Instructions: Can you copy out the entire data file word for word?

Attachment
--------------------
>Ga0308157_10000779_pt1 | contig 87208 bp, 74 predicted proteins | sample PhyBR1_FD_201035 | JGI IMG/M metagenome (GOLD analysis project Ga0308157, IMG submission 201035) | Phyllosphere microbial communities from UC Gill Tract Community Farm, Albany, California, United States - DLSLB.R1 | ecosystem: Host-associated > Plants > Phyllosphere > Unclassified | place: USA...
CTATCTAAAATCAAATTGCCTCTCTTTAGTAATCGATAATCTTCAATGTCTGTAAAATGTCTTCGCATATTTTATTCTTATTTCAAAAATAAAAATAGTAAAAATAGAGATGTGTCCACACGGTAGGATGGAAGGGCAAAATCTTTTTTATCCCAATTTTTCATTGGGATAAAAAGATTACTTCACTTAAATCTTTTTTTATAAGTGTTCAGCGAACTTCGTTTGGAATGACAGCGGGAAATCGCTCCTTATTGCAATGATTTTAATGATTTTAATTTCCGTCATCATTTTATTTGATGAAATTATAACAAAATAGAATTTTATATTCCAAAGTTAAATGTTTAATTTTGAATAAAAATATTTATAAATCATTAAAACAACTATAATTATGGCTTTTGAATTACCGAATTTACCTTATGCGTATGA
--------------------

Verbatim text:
>Ga0308157_10000779_pt1 | contig 87208 bp, 74 predicted proteins | sample PhyBR1_FD_201035 | JGI IMG/M metagenome (GOLD analysis project Ga0308157, IMG submission 201035) | Phyllosphere microbial communities from UC Gill Tract Community Farm, Albany, California, United States - DLSLB.R1 | ecosystem: Host-associated > Plants > Phyllosphere > Unclassified | place: USA...
CTATCTAAAATCAAATTGCCTCTCTTTAGTAATCGATAATCTTCAATGTCTGTAAAATGTCTTCGCATATTTTATTCTTATTTCAAAAATAAAAATAGTAAAAATAGAGATGTGTCCACACGGTAGGATGGAAGGGCAAAATCTTTTTTATCCCAATTTTTCATTGGGATAAAAAGATTACTTCACTTAAATCTTTTTTTATAAGTGTTCAGCGAACTTCGTTTGGAATGACAGCGGGAAATCGCTCCTTATTGCAATGATTTTAATGATTTTAATTTCCGTCATCATTTTATTTGATGAAATTATAACAAAATAGAATTTTATATTCCAAAGTTAAATGTTTAATTTTGAATAAAAATATTTATAAATCATTAAAACAACTATAATTATGGCTTTTGAATTACCGAATTTACCTTATGCGTATGA